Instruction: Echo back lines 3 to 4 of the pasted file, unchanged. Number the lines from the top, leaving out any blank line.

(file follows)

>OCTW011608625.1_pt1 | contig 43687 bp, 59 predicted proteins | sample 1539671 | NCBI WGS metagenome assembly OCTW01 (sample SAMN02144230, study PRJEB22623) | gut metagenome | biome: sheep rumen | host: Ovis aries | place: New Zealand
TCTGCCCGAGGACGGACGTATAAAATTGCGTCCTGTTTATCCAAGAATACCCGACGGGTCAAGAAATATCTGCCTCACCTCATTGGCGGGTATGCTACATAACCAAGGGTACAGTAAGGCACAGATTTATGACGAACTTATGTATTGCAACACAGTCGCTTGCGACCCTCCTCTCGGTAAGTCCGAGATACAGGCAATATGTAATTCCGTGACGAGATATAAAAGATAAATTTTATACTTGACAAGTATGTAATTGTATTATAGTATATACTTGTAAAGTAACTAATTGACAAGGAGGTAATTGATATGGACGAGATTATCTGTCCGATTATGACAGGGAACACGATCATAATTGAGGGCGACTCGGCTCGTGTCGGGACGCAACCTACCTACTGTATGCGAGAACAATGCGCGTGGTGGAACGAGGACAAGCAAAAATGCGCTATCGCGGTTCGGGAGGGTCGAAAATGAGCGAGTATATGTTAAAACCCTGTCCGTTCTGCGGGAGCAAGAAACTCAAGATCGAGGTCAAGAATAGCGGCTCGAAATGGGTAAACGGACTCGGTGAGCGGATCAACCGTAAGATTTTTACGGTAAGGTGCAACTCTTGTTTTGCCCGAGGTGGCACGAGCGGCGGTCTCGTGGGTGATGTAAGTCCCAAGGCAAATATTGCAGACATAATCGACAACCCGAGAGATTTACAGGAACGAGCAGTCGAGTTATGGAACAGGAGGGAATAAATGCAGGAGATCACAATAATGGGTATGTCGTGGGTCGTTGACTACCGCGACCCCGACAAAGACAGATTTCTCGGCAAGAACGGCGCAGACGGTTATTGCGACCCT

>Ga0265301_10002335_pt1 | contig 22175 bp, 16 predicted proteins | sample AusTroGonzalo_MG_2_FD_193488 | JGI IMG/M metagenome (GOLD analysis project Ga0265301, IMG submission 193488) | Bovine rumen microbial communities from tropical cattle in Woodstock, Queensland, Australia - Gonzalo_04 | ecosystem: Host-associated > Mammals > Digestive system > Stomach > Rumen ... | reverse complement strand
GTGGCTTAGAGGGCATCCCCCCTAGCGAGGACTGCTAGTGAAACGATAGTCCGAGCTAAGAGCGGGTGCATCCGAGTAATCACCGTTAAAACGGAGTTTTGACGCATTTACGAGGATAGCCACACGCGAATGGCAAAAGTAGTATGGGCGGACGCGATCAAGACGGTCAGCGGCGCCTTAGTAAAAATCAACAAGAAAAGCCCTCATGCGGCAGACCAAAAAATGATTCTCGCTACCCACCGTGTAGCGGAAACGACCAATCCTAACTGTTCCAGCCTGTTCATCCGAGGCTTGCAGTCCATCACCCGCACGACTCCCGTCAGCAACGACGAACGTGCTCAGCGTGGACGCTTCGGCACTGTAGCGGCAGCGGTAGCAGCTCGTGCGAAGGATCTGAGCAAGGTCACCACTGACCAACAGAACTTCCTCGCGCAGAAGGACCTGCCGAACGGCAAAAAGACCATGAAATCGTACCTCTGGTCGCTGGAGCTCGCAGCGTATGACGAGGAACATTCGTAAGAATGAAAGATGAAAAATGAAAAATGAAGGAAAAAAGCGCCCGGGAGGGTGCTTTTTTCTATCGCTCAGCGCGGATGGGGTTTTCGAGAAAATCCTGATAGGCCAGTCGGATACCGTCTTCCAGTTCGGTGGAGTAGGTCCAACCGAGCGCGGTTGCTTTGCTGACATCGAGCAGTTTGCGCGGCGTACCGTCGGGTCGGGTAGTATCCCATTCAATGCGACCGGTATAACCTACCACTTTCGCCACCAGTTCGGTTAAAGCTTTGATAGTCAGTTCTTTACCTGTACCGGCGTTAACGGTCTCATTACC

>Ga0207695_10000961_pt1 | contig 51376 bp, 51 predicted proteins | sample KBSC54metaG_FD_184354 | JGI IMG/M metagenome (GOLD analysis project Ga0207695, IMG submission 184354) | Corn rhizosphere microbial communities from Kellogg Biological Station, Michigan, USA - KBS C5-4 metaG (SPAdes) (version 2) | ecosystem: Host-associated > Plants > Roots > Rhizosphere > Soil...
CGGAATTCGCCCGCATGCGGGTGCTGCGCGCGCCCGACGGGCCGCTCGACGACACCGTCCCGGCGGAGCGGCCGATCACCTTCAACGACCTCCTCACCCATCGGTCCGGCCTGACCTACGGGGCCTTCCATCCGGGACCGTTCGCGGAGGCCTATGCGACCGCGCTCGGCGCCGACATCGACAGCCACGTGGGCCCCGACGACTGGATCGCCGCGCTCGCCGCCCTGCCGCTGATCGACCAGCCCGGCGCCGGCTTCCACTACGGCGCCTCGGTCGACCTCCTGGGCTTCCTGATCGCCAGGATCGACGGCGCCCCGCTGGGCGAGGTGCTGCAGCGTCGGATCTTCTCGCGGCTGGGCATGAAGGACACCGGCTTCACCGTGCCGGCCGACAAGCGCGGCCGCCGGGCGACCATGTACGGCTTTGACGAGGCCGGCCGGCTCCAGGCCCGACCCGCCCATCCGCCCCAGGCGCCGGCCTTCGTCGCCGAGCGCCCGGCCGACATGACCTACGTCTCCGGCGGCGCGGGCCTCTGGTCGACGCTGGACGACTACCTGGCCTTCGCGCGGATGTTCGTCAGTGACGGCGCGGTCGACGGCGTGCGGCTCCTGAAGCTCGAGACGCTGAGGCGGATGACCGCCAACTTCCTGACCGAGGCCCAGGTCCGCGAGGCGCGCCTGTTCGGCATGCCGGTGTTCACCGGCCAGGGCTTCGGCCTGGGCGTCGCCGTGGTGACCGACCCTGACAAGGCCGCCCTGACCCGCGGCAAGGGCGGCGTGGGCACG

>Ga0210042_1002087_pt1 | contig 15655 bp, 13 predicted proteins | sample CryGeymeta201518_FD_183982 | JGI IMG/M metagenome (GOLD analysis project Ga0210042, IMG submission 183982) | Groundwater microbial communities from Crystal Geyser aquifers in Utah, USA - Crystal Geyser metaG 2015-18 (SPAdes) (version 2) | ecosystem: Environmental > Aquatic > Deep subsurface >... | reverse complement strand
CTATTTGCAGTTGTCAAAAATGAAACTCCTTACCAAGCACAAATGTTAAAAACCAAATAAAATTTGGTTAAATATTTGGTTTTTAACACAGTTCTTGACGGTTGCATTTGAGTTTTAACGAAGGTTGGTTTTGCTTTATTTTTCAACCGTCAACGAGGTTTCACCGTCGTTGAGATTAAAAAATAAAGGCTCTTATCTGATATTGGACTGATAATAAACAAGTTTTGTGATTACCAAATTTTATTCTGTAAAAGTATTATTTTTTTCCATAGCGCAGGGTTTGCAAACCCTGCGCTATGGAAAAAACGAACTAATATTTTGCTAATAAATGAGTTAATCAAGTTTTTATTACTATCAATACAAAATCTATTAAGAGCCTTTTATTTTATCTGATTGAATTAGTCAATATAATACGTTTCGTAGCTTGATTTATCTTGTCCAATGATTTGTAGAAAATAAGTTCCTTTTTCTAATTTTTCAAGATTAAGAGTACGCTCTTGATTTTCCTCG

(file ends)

>Ga0265301_10002335_pt1 | contig 22175 bp, 16 predicted proteins | sample AusTroGonzalo_MG_2_FD_193488 | JGI IMG/M metagenome (GOLD analysis project Ga0265301, IMG submission 193488) | Bovine rumen microbial communities from tropical cattle in Woodstock, Queensland, Australia - Gonzalo_04 | ecosystem: Host-associated > Mammals > Digestive system > Stomach > Rumen ... | reverse complement strand
GTGGCTTAGAGGGCATCCCCCCTAGCGAGGACTGCTAGTGAAACGATAGTCCGAGCTAAGAGCGGGTGCATCCGAGTAATCACCGTTAAAACGGAGTTTTGACGCATTTACGAGGATAGCCACACGCGAATGGCAAAAGTAGTATGGGCGGACGCGATCAAGACGGTCAGCGGCGCCTTAGTAAAAATCAACAAGAAAAGCCCTCATGCGGCAGACCAAAAAATGATTCTCGCTACCCACCGTGTAGCGGAAACGACCAATCCTAACTGTTCCAGCCTGTTCATCCGAGGCTTGCAGTCCATCACCCGCACGACTCCCGTCAGCAACGACGAACGTGCTCAGCGTGGACGCTTCGGCACTGTAGCGGCAGCGGTAGCAGCTCGTGCGAAGGATCTGAGCAAGGTCACCACTGACCAACAGAACTTCCTCGCGCAGAAGGACCTGCCGAACGGCAAAAAGACCATGAAATCGTACCTCTGGTCGCTGGAGCTCGCAGCGTATGACGAGGAACATTCGTAAGAATGAAAGATGAAAAATGAAAAATGAAGGAAAAAAGCGCCCGGGAGGGTGCTTTTTTCTATCGCTCAGCGCGGATGGGGTTTTCGAGAAAATCCTGATAGGCCAGTCGGATACCGTCTTCCAGTTCGGTGGAGTAGGTCCAACCGAGCGCGGTTGCTTTGCTGACATCGAGCAGTTTGCGCGGCGTACCGTCGGGTCGGGTAGTATCCCATTCAATGCGACCGGTATAACCTACCACTTTCGCCACCAGTTCGGTTAAAGCTTTGATAGTCAGTTCTTTACCTGTACCGGCGTTAACGGTCTCATTACC